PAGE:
Date and Time

30th September 2022


Conway Hall
25 Red Lion Square, London WC1R 4RL

Speakers and Artists
  • Arundhati Roy
  • Farzana Khan

The Stuart Hall Foundation is delighted to welcome writer Arundhati Roy to our Annual Autumn Keynote event entitled, Things that Can and Cannot be Said: The dismantling of the world as we knew it

Friday 30th September, 7pm BST (11.30pm IST / 2pm EDT / 11am PDT)

In the twenty-five years since the release of her world-renowned Booker Prize winning novel, The God of Small Things (1997), Arundhati Roy has consistently interrogated the meaning of justice in all its complexity, social, economic and ecological. Her last novel was The Ministry of Utmost Happiness (2017) which has been translated into more than 40 languages. Her latest collection of essays is Azadi: Freedom, Fascism, and Fiction in the Age of the Virus (2020)

As we endure an unprecedented global pandemic, governmental inaction in response to the climate crisis, and the intensification of authoritarian practices across the global north and south alike, Arundhati Roy has been invited by Stuart Hall Foundation to reflect on how we have arrived at this conjuncture and what might come next. Roy will discuss the local and global dimensions of these crises and the ongoing resistance to them. Roy will then be in conversation with Farzana Khan, Executive Director and Co-founder of Healing Justice London, and respond to questions from the audience.

See below for biographies of speakers Arundhati Roy and Farzana Khan.

Please note: the in-person tickets are now sold out but you can still book a ticket to watch the livestream.

Image by Mayank Austen Soofi, 2017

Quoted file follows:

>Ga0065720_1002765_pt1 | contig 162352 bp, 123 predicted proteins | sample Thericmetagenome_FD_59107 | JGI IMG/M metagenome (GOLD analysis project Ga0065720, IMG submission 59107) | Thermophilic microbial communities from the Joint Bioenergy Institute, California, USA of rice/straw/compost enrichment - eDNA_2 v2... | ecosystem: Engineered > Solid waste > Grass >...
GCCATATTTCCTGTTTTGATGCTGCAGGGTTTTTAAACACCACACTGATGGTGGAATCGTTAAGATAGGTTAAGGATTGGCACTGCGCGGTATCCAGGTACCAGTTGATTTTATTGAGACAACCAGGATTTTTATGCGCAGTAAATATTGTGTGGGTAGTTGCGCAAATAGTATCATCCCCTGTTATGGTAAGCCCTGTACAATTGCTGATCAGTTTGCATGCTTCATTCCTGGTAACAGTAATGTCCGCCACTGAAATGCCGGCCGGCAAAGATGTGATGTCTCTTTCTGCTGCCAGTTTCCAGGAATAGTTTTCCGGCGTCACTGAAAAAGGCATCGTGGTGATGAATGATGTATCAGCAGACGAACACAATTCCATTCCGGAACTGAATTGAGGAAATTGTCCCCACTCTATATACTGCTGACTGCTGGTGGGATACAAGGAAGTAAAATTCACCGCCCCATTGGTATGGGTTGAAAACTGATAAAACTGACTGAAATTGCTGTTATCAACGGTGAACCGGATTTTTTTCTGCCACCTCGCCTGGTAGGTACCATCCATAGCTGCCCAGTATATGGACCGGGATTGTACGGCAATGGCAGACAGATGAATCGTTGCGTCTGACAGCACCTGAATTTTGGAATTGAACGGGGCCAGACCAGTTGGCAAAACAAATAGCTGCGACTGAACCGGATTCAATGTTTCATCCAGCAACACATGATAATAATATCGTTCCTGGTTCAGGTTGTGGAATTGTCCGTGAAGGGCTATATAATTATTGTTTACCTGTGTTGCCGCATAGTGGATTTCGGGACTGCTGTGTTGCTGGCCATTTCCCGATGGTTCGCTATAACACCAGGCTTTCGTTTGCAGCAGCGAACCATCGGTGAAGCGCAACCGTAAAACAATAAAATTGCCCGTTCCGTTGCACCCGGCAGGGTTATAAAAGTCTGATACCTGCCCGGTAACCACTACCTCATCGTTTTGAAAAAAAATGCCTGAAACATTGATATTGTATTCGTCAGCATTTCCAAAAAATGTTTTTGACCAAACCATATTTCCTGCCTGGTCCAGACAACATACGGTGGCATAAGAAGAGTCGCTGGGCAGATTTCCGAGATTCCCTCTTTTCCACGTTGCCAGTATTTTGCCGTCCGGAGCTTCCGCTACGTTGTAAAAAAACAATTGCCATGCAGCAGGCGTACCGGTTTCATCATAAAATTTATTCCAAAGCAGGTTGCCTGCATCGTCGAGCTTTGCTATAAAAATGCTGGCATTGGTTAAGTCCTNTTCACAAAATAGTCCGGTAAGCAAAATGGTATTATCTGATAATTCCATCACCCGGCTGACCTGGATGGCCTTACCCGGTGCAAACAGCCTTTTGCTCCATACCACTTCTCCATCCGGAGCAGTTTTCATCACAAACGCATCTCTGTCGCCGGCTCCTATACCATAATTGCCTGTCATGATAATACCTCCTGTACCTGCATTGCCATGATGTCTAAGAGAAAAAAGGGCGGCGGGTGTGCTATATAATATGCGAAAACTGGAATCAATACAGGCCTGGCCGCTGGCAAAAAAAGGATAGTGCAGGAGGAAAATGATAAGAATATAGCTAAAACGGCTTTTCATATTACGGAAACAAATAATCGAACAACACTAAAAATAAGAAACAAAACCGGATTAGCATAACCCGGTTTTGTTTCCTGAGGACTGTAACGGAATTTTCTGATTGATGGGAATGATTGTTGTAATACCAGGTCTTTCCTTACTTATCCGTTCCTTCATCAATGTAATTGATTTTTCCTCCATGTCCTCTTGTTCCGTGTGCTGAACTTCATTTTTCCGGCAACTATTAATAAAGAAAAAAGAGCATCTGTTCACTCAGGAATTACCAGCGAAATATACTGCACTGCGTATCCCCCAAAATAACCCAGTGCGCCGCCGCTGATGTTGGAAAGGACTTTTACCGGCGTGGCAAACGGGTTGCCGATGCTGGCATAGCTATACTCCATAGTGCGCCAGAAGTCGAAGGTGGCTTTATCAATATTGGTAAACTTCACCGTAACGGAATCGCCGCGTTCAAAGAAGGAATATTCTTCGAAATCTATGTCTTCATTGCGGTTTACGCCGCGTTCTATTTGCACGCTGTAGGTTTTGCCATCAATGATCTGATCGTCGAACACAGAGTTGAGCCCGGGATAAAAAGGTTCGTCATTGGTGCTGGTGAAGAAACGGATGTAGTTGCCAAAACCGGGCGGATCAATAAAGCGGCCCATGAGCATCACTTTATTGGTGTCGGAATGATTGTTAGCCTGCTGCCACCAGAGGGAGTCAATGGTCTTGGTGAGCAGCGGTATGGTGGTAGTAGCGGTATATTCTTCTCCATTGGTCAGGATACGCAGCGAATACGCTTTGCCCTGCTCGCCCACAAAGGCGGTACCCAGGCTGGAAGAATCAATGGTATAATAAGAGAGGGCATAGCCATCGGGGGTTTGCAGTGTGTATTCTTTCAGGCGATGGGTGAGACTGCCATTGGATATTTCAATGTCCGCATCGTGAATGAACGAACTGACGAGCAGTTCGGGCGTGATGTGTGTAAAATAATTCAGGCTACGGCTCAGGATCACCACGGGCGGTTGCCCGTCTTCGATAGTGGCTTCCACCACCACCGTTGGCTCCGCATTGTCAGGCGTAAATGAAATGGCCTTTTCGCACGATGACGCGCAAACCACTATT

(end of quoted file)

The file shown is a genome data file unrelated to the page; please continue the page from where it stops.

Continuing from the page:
This event is sponsored by

Speakers and Artists

Arundhati Roy

Arundhati Roy is the author of The God of Small Things, which won the Booker Prize in 1997 and The Ministry of Utmost Happiness, which was longlisted for the Man Booker Prize 2017. Both novels have been translated into more than forty languages.

My Seditious Heart, published in 2019, collects the work of a two-decade period when Arundhati Roy devoted herself to the political essay as a way of opening up space for justice, rights and freedoms in an increasingly hostile environment.

Azadi: Fascism, Fiction & Freedom in the Time of the Virus, published in 2020, and in an expanded edition in 2022, collects the writing that followed and focuses on the meaning of freedom in a world of growing authoritarianism. 

Arundhati Roy lives in Delhi.

Farzana Khan

Farzana is a writer and cultural producer. She is the co-founder and Executive Director of Healing Justice Ldn. Her practice works on building community health, rooted in disability justice and survivor work working towards collective liberation practice and structural justice. Farzana has a background in youth and community organising and is particularly focused on culture and activism both in the UK and internationally. Farzana is the former creative and Strategic Director at Voices that Shake, bringing together young people, artists and campaigners to develop creative responses to social injustice, with recently published trilogy of publications on creative resistance building including Voices That Shake!, A Decade of Creative Movements. She ran this whilst working at Platform London, a climate and social justice organisation working across arts, education, research and activism. Farzana is also a Trustee at the International Curatorial Forum and co-founder of Resourcing Racial Justice.